Chinese Australians seeking an official apology for the country's history of racism towards their forefathers have the support of New Zealand Chinese leaders.
In 2002, then-Prime Minister Helen Clark made a formal apology to the New Zealand Chinese for making their ancestors pay poll tax and suffer other discrimination imposed by statutes.
Now Chinese groups in Australia are urging the federal government to acknowledge past descrimination against the Chinese there, from the poll tax to the dictation test which was designed to trip non-native English speakers.
Kai Luey, a key member of the New Zealand Chinese Association, said local Chinese leaders here are supportive for those in Australia to receive a similar apology from its government.
The Australian policies which started in the 1850s Gold Rush continued through the "White Australia" policy, and were abolished only in 1973.
Chinese Heritage Association of Australia president Daphne Lowe Kelley said an apology would "get rid of the last vestiges of white superiority".
She wrote on her association's website: "An apology for the discriminatory legislation that affected the Chinese for nearly 120 years would be welcome and bring closure to this sad period of Australia's history."
Ms Lowe Kelley, who studied in New Zealand and still has brothers living in Auckland, first made a call for an apology in a newspaper article she wrote to mark the 150th anniversary of anti-Chinese riots at goldfields in New South Wales.
"Surely we do not have to wait as long as the first citizens of this country to get an apology and be recognised for the contributions we have made to the country we call home," she said.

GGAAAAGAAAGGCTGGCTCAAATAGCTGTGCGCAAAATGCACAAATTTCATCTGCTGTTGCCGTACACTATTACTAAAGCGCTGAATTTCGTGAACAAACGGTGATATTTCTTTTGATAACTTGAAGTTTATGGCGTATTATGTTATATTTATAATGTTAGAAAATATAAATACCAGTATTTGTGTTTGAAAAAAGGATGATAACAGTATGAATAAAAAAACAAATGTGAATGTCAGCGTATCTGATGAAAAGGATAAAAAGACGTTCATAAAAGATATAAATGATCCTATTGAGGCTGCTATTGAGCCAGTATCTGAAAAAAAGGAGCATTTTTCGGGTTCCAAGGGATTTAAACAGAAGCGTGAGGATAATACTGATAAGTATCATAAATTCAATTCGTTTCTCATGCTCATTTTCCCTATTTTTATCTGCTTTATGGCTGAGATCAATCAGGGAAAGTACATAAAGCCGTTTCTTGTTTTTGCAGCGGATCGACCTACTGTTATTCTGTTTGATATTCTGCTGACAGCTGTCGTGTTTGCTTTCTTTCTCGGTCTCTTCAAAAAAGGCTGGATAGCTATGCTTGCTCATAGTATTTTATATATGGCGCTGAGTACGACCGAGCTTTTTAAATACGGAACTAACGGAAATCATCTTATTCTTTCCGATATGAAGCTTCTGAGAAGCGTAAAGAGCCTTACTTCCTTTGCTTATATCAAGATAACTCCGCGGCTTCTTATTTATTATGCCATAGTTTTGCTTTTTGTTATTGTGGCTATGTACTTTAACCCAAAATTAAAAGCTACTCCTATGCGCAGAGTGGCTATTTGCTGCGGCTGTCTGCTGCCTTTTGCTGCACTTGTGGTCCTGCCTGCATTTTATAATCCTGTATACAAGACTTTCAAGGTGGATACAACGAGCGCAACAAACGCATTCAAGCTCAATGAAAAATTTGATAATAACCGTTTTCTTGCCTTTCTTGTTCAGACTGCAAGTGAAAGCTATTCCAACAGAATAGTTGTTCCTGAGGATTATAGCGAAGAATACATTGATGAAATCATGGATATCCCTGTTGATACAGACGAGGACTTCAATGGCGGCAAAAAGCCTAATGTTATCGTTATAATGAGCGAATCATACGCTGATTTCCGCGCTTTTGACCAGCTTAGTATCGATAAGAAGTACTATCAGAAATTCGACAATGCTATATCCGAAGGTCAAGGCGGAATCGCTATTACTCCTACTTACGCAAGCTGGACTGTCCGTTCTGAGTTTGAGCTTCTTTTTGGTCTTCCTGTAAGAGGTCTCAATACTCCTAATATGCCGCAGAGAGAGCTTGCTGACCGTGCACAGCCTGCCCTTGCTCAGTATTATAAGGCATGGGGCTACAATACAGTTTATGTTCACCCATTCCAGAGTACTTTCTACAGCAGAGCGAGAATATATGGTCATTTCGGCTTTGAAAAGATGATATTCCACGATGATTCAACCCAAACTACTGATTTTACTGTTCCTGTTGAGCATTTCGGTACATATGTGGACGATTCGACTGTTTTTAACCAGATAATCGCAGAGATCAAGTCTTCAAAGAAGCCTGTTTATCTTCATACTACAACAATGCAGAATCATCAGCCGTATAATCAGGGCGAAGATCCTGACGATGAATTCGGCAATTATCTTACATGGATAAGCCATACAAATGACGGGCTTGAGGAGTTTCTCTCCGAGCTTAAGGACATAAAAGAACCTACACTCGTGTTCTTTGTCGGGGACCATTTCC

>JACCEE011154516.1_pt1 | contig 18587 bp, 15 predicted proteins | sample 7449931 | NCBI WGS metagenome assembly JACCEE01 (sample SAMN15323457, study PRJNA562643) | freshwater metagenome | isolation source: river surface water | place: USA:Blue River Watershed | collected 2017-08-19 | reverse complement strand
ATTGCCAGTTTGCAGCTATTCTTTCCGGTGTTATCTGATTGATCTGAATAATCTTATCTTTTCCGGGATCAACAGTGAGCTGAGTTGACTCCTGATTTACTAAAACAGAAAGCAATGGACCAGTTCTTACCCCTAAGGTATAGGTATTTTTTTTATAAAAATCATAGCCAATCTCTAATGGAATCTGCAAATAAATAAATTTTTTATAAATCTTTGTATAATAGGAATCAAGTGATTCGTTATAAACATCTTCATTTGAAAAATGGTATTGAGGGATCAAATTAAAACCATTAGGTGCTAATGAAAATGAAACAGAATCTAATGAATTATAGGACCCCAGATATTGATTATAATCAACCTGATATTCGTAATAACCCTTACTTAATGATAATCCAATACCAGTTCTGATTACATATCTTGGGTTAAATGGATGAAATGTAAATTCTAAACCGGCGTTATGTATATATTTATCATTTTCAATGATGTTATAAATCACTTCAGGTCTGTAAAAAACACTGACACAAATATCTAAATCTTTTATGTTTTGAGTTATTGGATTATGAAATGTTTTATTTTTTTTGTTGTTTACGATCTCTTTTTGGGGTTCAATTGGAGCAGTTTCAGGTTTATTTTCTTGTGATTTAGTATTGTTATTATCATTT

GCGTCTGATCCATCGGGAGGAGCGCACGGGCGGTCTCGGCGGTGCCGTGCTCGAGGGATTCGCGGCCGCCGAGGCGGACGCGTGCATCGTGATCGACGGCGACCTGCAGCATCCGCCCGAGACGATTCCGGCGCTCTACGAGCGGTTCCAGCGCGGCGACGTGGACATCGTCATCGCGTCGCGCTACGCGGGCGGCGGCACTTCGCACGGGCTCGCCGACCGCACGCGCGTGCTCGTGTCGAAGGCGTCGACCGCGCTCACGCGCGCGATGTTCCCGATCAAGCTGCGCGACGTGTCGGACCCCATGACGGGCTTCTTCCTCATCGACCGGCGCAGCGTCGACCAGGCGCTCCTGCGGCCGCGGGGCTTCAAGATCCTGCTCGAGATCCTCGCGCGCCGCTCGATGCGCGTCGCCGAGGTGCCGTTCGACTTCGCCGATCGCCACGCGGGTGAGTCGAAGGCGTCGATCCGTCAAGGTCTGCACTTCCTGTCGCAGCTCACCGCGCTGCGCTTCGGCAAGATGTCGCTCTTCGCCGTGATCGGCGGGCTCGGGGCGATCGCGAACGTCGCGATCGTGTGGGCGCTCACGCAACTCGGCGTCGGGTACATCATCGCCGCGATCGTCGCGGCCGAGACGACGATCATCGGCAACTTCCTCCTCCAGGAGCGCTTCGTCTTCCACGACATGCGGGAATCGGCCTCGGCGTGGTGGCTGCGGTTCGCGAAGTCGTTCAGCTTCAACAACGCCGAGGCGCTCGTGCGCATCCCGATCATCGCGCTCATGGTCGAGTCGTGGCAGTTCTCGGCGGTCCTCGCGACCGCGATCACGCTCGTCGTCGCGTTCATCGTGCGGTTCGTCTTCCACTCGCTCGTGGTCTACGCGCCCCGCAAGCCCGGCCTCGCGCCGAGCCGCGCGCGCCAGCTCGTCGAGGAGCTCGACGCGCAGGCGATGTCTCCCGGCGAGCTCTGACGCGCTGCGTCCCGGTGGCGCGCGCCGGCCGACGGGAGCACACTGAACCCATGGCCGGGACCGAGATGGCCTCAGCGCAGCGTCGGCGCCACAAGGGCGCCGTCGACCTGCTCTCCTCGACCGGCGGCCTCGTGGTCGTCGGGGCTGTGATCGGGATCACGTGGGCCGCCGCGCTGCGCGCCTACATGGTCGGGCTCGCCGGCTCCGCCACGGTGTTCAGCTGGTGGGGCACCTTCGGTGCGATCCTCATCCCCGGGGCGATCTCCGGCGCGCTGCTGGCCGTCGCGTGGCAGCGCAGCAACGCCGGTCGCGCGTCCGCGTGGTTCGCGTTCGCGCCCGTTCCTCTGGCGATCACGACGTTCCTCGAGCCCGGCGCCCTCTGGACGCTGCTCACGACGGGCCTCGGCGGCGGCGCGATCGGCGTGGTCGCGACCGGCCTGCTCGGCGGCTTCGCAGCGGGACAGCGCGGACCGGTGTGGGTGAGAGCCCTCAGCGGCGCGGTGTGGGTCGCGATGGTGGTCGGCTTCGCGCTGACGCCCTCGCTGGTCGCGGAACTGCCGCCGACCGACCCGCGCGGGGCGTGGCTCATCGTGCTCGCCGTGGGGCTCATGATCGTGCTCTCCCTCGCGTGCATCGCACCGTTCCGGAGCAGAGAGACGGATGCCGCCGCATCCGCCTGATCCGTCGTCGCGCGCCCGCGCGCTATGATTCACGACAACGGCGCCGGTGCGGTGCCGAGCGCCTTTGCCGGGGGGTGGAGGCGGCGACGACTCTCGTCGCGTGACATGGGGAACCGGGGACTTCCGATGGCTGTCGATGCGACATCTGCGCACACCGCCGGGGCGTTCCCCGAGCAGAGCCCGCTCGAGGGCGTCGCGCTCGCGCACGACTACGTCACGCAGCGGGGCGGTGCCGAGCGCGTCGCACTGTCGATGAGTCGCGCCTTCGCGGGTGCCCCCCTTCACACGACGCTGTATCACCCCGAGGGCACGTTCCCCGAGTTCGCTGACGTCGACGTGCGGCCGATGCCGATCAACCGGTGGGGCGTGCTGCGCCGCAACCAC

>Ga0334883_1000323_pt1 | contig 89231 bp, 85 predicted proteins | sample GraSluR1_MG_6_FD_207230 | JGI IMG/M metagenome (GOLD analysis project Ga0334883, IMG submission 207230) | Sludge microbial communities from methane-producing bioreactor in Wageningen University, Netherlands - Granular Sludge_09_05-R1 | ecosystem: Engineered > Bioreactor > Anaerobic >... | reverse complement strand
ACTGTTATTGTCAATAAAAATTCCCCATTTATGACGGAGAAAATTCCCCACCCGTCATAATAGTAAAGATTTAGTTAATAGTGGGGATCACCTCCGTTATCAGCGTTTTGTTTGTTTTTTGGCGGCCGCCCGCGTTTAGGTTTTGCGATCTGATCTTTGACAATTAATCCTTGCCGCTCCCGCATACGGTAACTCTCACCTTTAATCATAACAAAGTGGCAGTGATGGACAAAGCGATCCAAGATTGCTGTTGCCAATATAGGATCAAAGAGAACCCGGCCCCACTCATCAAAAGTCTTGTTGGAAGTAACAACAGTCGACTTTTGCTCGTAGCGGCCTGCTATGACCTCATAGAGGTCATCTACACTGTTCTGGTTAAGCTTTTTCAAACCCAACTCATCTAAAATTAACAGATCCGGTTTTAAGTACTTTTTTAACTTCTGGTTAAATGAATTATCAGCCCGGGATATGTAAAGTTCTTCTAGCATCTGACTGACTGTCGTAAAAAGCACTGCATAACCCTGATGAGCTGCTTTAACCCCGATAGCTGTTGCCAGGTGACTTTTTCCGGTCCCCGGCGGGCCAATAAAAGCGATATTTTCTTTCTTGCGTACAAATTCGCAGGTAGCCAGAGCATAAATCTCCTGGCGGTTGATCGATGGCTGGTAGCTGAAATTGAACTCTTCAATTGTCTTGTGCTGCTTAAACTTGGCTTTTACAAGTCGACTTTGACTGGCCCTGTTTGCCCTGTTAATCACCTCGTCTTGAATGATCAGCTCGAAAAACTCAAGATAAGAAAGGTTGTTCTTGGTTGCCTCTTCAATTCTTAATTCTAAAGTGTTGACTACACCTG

Mr Luey was New Zealand's representative at a conference in April where it made plans to make a request to Prime Minister Julia Gillard by the heritage association.
It is expected to be joined by the Chinese Community Council of Australia and the Chinese Association Forum.
Nearly 3 per cent of Australians, or 70,000 people, identify themselves as Chinese Australians.
"We think it is appropriate for them to pursue the apology, and they have our support in their attempts to seek some form of redress," Mr Luey said.
"We feel there should be some sort of recognition to acknowledge the discriminatory practices aimed at the Chinese there, just as we have in New Zealand."
In recent years, similar apologies have been made in Canada and the United States.
In 2008, the Rudd government made a formal apology to the generations of Aboriginal children removed from their families by governments and missions, and in 2009, apologised to the 7,000 former child migrants from Britain who suffered abuse and neglect in state-run homes in Australia.
The government has yet to respond to the call for an apology to the Chinese.